Stenson plays the blues, and for the most part avoids the more "pastel" kind of harmonies, although the Stensonian touch and line building are still there. As usual, what he does is totally appropriate to the music at hand, and his solos show a deep love of these wonderful composers. Quite different and refreshing, the tunes, both those that are well known and those lesser known, are given a deep swing that starts with Strayhorn's "The Intimacy of the Blues" and does not let up.

Tomasz Stanko Quartet
Matka Johanna

ECM 1544
1995 (1994)

This is some of the most abstract music to come from Stanko. Each track is a musical "image" created from scenes of the movie Matka Johanna from the Angels by Jerzy Kawalerowicz, to whom the album is dedicated. The music ranges from mostly percussion sounds to reworkings of tunes like "Maldoror's War Song," first heard on Bosonossa, to "Tales for a Girl, 12," which finds Stanko playing a line that makes sense without ever repeating itself. Floating, ethereal and evocative, this music is full of beautiful trumpet lines echoed by the individual band members as well as solo passages by Stenson, Jormin and Oxley.

Many tracks have no beginning or end, no reference or obvious meaning. As such, Matka Johanna can be called music of free association, as well as if not free, then very loose jazz. Without the movie to hold things together, it is easy to get lost in the individual tracks, which is not unpleasant to be sure.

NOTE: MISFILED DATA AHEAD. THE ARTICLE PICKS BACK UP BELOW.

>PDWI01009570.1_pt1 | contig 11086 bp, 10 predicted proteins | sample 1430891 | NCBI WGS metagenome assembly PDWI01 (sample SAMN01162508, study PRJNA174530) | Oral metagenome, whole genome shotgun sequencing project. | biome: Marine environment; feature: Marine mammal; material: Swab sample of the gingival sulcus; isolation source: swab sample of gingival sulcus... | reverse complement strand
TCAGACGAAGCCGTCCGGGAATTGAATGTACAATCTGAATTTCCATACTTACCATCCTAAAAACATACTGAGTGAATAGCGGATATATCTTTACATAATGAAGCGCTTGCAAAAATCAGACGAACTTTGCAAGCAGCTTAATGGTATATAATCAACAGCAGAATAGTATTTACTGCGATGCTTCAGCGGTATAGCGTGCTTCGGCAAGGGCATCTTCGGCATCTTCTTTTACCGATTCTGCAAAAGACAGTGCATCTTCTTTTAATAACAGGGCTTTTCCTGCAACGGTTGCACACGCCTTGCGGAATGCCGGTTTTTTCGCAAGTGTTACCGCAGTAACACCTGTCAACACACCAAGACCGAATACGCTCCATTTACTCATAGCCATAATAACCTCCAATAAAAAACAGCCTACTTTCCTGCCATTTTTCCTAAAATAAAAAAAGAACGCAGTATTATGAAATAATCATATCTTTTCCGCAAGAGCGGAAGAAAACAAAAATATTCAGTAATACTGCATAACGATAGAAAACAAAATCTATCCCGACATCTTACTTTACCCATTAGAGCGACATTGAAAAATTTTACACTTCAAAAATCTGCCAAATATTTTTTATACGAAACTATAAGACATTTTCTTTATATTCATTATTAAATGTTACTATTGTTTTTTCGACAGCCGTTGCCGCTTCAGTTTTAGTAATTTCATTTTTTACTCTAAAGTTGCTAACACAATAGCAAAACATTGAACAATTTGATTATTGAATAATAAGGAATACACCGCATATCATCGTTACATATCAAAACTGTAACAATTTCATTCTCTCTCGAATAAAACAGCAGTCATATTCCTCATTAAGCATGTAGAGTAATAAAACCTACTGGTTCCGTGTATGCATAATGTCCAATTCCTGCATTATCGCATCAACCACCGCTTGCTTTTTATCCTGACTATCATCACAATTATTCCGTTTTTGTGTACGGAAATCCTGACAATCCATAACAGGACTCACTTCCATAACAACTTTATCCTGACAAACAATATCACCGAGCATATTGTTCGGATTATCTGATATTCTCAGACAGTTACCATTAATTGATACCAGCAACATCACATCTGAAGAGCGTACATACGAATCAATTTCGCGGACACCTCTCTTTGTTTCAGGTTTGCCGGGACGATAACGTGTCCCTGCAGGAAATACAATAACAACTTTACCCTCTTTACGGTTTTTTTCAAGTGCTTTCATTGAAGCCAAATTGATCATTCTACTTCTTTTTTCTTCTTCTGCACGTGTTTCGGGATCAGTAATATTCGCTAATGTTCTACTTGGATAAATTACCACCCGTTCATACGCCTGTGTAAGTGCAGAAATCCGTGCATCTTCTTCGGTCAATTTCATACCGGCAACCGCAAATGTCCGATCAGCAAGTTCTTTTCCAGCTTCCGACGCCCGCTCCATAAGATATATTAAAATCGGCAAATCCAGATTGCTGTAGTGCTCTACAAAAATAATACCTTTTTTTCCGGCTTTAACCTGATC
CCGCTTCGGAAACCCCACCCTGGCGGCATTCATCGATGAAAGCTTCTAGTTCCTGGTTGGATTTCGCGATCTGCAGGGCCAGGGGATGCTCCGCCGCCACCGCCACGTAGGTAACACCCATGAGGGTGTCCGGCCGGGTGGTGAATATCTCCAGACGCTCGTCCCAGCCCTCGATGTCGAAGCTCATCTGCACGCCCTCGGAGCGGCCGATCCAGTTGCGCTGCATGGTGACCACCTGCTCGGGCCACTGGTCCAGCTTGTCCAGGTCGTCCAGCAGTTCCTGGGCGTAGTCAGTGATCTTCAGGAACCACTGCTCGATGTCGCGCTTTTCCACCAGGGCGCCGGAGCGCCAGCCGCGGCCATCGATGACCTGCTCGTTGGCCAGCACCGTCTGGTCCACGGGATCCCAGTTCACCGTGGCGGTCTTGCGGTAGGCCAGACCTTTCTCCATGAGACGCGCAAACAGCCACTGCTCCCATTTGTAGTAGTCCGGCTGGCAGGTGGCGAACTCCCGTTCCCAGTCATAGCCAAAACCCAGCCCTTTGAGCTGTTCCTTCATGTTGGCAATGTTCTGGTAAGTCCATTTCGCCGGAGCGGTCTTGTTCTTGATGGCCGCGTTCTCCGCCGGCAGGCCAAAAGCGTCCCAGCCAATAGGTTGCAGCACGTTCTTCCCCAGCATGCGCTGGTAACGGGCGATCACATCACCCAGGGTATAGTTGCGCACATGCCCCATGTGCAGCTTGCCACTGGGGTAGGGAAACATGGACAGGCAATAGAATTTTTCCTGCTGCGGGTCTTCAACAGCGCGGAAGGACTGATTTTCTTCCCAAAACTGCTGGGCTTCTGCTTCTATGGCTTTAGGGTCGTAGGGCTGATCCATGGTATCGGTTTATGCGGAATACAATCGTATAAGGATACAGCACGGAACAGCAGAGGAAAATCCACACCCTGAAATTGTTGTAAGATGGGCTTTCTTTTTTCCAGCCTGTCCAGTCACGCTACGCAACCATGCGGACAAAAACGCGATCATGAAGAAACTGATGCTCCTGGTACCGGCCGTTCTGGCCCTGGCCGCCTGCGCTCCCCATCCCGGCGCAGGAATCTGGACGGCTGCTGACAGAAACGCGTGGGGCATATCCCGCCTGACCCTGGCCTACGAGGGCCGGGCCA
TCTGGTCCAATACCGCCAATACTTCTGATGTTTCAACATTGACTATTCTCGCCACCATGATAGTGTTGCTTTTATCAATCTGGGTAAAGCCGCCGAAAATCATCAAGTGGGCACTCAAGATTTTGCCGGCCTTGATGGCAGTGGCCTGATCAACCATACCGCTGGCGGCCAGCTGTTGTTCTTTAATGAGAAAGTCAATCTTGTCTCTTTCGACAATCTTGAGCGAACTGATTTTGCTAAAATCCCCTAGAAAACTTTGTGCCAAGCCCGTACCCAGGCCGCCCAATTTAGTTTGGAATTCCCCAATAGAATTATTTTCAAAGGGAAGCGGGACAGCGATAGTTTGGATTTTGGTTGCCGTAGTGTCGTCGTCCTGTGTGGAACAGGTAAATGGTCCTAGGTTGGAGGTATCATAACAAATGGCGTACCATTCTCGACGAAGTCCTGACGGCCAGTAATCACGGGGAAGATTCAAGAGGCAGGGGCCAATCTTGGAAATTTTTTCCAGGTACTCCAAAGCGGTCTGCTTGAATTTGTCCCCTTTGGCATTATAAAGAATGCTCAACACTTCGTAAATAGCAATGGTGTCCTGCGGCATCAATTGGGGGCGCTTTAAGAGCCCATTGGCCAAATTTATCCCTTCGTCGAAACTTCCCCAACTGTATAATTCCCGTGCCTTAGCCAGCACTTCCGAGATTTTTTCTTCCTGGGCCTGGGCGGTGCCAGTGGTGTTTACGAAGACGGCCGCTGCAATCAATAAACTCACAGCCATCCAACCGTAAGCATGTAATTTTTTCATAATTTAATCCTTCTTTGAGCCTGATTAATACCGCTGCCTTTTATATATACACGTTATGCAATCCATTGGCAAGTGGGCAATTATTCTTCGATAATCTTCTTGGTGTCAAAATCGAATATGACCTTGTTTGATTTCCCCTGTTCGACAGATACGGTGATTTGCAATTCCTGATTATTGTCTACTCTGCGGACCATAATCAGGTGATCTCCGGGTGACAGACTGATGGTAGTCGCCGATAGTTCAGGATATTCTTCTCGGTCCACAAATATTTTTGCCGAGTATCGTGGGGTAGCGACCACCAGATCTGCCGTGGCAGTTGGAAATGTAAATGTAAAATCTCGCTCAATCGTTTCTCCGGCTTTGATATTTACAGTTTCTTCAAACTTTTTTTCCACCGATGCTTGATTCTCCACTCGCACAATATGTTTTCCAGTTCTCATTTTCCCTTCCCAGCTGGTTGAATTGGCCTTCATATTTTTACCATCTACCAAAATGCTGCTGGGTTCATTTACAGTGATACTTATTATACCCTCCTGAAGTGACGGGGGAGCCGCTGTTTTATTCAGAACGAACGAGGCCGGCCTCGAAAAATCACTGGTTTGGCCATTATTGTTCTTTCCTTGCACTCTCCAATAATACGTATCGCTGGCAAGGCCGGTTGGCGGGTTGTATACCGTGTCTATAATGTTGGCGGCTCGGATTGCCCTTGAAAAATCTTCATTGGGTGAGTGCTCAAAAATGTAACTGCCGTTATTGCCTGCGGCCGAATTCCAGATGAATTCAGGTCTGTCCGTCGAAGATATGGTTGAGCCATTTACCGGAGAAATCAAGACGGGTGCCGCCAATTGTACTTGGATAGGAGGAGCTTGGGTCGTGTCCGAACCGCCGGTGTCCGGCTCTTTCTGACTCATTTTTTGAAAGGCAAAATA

The title track, almost eleven minutes long, and in the center if the disc, starts with dark, brooding bass and piano until Stanko plays one of his lines that entwine and seduce the listener without a discernable structure, yet which, nevertheless, moves forward. Superb, if unsettling music.

Charles Lloyd
All My Relations

ECM 1557
1995 (1994)

Dedicated to the memory of Swami Ritajananda, All My Relations includes a very touching and funny mini-biography from Lloyd and he wants to sing to the memory of every musician who passed through his hometown, stayed in his house, taught him something, or just said the right thing at the right time to push him in the right direction. And sing he does, with seeming inexhaustible invention, constantly driven by Billy Hart who is much more forceful than on Canto .

Stenson and Jormin should not be forgotten, however, since as rhythm section they play as one. Stenson's solos on "Piercing the Veil" is full of energy and unpredictable, and one can hear someone vocalizing to the music. An eerie flute in its lowest register against a simple vamp starts "Little Piece," and anyone claiming to not like flute in jazz should listen to this very cool playing.

"Thelonious Theonlyus" is full smiles and Stenson outdoes himself with sly chromaticism and rhythm. The playing of the piano strings themselves is introduced in "Hymne to the Mother," and revisited in "Tales of Rumi" on Canto, and here Lloyd raises a prayer to all Mothers, both of the earth and the body.